The policy of subsidising production of biofuel is misguided, argues the Heythrop Institute for Religion, Ethics and Public Life. It flows from an unwillingness to curb the affluent West’s reliance on the private motor car which impacts directly on the lives of the poor in the developing world because it leads to ever higher food prices.
A new word has entered public debate over the last few months – “agflation” – meaning inflationary increases in the price of agricultural produce. This was given as one of the reasons this week for the enormous drop of profits reported by Premier Foods, makers of, amongst other things, Hovis and Mr Kipling cakes. According to the UN Food and Agricultural Organisation, the price of wheat is more than 80 per cent higher than a year ago and corn (maize) prices are up by a quarter. Prices for vegetable oils are increasing at similar rates. The organisation also reported that the food price index, based on export prices for 60 internationally-traded foodstuffs, climbed 37 per cent last year, on top of a 14 per cent increase in 2006, and the trend has accelerated this winter.
The effects of this are already visible. Earlier this year protests erupted in Pakistan over wheat shortages and in Indonesia over soybean shortages. Egypt has banned rice exports to keep food at home and China has put price controls on cooking oil, grain, meat, milk and eggs. Food riots have occurred over the last few months in Guinea, Mauritania, Mexico, Uzbekistan, Senegal and Yemen.
Population growth and economic progress are part of the problem. Consumption of high-quality foods – mainly in China and India – has boosted demand for grain for animal feed. Add in poor harvests due to bad weather in places such as the US and high energy prices, and it is not surprising that prices are soaring. But the most important reason for the price shock is the rich world's subsidised appetite for biofuels. Short-sighted policies are causing crops to be diverted to environmentally-dubious biofuels and, as usual, the burden is falling disproportionately on the poor.
The UN estimates that the cereal import bill of the neediest countries will increase by a third for the second year in a row. The World Food Programme has said that it might have to reduce rations to the 73 million people it feeds this year, or cut the number of people it will help. Increasing aid to such organisations is not a solution.
Many people assume that biofuels must be a good thing, helping the world to combat global warming and reducing dependence on oil from politically unstable regions. Both of those assumptions are incorrect. The first is based on the belief that ethanol and biodiesel (the main forms of biofuel) are environmentally friendly because they are plant-based rather than petroleum based. However, the soybeans and corn used to produce these fuels are high contributors to soil erosion and water pollution and need large amounts of fertilizer, pesticides and fuel to grow, harvest and dry. When the gases generated by the production of biofuels are factored in, they are not much less polluting than fossil fuels.
Neither does the second assumption hold as these biofuels are not particularly efficient when used in motor engines and it would take the entire corn crop of the US to replace 12 per cent of their current petrol consumption. Biofuels can be made more efficiently using other sources such as grasses and wood chips but in the US, at least, corn and soybeans have been the primary inputs for many years as a result of the lobbying efforts of corn and soybean growers. They have been able to win substantial subsidies for their crops, one result of which is that production of other food crops is being switched to this use – reducing the world's food supply of wheat by (according to some estimates) 30 per cent last year alone.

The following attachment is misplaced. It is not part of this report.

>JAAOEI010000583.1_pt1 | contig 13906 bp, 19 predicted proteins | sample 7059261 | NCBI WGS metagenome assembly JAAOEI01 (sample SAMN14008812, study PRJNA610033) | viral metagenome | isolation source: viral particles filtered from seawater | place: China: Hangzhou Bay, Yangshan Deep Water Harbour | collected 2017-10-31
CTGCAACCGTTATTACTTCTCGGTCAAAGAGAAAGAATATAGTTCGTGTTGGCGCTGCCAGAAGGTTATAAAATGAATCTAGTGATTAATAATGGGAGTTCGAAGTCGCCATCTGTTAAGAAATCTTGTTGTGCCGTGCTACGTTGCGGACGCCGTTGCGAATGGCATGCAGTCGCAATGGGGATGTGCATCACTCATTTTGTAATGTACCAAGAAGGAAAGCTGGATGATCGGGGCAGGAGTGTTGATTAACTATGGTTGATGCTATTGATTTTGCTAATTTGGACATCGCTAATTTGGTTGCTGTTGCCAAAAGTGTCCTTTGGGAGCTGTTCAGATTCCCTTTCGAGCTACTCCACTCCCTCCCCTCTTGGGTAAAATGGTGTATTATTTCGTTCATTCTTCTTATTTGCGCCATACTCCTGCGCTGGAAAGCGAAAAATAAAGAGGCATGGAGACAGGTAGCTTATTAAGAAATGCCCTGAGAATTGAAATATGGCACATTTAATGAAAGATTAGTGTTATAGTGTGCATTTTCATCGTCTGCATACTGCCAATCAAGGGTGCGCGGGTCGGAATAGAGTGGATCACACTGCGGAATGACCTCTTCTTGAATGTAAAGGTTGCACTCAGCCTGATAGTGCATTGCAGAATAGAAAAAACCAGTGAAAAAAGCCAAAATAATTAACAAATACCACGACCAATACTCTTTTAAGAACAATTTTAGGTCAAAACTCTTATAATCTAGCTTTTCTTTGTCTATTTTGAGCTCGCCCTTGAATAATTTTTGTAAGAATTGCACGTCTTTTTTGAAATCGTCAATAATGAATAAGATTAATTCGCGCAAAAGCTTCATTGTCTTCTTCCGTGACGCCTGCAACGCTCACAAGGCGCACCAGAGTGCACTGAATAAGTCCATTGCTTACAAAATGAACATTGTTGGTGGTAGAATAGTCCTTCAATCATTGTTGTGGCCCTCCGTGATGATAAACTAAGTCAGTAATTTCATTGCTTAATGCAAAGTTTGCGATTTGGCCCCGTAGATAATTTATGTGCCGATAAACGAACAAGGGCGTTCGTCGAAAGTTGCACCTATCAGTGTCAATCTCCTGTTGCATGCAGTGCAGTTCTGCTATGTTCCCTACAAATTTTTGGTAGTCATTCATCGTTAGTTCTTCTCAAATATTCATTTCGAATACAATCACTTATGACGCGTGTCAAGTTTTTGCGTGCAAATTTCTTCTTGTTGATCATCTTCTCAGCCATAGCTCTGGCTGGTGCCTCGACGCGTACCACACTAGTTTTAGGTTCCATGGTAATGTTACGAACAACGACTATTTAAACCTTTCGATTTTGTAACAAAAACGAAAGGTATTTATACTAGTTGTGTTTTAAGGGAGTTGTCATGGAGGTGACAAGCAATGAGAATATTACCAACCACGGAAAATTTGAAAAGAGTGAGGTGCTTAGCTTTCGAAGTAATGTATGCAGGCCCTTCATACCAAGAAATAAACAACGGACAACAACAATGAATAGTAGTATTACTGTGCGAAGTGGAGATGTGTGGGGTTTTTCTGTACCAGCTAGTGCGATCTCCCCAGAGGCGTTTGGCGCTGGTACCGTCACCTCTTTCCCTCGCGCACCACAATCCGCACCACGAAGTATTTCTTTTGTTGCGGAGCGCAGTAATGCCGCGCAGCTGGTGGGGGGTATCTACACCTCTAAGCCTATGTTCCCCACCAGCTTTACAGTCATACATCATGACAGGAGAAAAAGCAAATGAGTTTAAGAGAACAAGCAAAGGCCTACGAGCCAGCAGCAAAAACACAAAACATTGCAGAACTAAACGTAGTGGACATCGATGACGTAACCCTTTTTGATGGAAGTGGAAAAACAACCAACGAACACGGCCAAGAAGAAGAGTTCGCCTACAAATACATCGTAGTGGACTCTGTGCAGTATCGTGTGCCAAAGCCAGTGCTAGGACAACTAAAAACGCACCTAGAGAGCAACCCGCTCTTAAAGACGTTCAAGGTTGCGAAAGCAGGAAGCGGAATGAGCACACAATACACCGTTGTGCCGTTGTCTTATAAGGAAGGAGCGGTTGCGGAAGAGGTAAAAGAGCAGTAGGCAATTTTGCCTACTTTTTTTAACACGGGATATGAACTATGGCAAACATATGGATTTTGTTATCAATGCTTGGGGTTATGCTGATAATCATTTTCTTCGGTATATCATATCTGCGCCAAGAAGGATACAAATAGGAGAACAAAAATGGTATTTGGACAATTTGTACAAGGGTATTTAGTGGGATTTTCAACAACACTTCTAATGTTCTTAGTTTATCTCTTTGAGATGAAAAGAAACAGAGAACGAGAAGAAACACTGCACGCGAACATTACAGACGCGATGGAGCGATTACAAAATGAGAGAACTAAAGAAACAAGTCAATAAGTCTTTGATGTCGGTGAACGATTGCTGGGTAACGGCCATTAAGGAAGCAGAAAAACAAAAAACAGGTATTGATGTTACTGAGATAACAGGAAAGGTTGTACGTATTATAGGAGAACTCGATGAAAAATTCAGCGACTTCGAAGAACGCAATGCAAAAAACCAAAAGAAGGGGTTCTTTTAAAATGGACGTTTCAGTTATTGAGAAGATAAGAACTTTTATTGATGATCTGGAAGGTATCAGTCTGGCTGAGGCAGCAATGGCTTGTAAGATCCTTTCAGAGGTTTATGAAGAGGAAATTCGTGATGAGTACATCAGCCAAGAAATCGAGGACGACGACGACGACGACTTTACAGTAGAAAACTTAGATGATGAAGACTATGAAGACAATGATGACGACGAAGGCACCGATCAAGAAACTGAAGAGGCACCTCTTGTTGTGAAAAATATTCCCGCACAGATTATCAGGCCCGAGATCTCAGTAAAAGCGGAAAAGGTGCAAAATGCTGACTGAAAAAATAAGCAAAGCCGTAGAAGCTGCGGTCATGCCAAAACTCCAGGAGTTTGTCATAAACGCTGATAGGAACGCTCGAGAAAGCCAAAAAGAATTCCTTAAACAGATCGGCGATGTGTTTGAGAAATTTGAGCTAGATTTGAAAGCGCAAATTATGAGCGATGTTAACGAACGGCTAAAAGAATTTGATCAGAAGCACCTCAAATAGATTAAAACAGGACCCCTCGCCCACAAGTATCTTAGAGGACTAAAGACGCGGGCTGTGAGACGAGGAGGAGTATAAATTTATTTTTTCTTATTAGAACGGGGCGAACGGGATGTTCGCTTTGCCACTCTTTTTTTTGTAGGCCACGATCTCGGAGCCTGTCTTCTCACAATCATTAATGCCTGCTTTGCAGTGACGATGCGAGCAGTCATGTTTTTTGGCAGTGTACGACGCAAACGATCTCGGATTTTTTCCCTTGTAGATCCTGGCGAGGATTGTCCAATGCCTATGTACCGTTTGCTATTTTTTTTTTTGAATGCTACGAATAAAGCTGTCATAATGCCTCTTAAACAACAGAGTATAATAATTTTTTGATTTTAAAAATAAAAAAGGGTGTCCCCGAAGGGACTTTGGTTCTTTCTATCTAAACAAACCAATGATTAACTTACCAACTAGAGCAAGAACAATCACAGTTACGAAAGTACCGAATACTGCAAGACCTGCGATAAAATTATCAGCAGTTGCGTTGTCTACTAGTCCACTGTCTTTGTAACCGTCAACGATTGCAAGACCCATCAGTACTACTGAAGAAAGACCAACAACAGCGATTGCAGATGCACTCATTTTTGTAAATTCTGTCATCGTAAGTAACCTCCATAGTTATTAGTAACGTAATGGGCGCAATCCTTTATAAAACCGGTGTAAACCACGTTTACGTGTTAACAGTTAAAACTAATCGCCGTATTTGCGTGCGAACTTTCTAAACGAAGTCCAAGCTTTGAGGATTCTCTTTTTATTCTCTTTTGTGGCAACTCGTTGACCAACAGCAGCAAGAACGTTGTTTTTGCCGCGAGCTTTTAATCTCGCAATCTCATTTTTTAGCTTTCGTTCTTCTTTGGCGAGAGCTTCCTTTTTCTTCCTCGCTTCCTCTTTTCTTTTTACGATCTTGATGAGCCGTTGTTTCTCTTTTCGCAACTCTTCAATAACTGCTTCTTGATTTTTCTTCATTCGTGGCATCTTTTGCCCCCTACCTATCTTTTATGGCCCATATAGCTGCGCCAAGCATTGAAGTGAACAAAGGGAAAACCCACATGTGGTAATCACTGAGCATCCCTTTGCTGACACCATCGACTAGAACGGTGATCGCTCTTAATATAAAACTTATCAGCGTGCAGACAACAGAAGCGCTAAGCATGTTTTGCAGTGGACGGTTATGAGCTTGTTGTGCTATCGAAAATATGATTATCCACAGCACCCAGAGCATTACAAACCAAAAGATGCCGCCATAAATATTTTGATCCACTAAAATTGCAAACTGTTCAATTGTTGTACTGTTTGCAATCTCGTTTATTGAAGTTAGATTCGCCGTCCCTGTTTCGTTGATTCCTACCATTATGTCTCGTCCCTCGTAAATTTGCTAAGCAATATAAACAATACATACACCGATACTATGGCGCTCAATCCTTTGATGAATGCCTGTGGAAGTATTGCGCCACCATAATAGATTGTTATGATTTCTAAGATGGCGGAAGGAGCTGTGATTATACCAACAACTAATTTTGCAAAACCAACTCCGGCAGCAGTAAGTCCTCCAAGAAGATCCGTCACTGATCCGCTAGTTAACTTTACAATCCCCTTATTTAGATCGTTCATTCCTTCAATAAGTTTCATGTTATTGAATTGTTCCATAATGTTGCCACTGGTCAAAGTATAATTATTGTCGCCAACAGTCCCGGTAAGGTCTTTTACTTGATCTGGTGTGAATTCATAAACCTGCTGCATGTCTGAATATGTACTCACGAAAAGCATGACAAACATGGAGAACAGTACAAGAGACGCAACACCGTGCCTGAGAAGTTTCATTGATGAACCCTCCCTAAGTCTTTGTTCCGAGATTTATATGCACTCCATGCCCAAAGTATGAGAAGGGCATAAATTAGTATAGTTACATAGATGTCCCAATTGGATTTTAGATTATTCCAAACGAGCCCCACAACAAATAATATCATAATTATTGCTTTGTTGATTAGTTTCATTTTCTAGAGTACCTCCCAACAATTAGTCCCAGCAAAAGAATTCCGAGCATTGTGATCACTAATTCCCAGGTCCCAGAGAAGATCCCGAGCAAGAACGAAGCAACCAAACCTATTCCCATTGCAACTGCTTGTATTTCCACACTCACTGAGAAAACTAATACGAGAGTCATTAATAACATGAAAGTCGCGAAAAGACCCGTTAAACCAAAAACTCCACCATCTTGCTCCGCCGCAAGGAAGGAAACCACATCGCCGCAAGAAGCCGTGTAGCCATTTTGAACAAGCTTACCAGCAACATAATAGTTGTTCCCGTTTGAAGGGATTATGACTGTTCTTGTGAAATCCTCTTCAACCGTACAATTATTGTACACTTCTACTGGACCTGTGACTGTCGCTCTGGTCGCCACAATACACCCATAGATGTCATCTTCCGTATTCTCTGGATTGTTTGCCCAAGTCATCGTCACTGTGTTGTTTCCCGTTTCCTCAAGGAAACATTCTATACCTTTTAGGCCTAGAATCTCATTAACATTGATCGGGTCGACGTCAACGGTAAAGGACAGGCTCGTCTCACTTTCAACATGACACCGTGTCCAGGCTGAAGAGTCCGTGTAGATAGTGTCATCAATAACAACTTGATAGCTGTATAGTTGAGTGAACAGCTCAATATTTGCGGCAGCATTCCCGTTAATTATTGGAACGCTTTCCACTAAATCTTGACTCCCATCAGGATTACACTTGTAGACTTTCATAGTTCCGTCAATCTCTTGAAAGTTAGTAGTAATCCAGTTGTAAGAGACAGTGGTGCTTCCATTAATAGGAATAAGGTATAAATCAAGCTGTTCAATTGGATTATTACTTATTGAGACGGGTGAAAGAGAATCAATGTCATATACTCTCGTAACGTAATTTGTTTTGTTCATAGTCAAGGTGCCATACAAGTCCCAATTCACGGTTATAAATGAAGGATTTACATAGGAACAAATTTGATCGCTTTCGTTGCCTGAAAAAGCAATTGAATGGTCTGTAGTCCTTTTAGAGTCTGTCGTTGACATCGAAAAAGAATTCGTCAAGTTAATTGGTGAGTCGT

This means that biofuel production is having a direct impact on the prices of basic fuels. If oil prices remain high – which seems likely – the people most vulnerable to agflation will be in those countries which both import petroleum and have a food deficit, in other words, large parts of the developing world. The suggestion that alternative sources of biofuel should be found is also a danger to the poor. Cassava is a crop which provides one third of the calorie needs of the peoples of sub-Saharan Africa and is the staple food for over 200 million of Africa's poorest people. It can grow in poor soils and dry conditions and is high in starch. Unfortunately, its high starch content is what makes it an excellent source of ethanol, and China, Nigeria and Thailand are considering using it for that end. The result of switching to production for fuel use will be that an increasing number of poor people will face an even harder struggle to feed themselves.
The present use of biofuels does not even qualify for the epithet 'panacea' and is driven by an addiction to subsidies by some farmers and a refusal to re-think fuel consumption. Limiting our dependence on fossil fuels will not come about through such a mechanism. If the amount spent on subsidies were to be used instead on energy conservation programmes, and energy-efficiency moved higher up the agenda, not only would our dependence on oil reduce dramatically, but so would the production of greenhouse gases.
Investing in raising the efficiency of fuels derived from non-food plants and alternative sources of energy such as solar, wind and tidal power would help develop a broad and balanced strategy. Above all, it would mean that the poor would not be competing with a 4-door saloon for a sack of food.
This article was originally published in the Rapid Response series on the web site of the Heythrop Institute for Religion, Ethics and Public Life.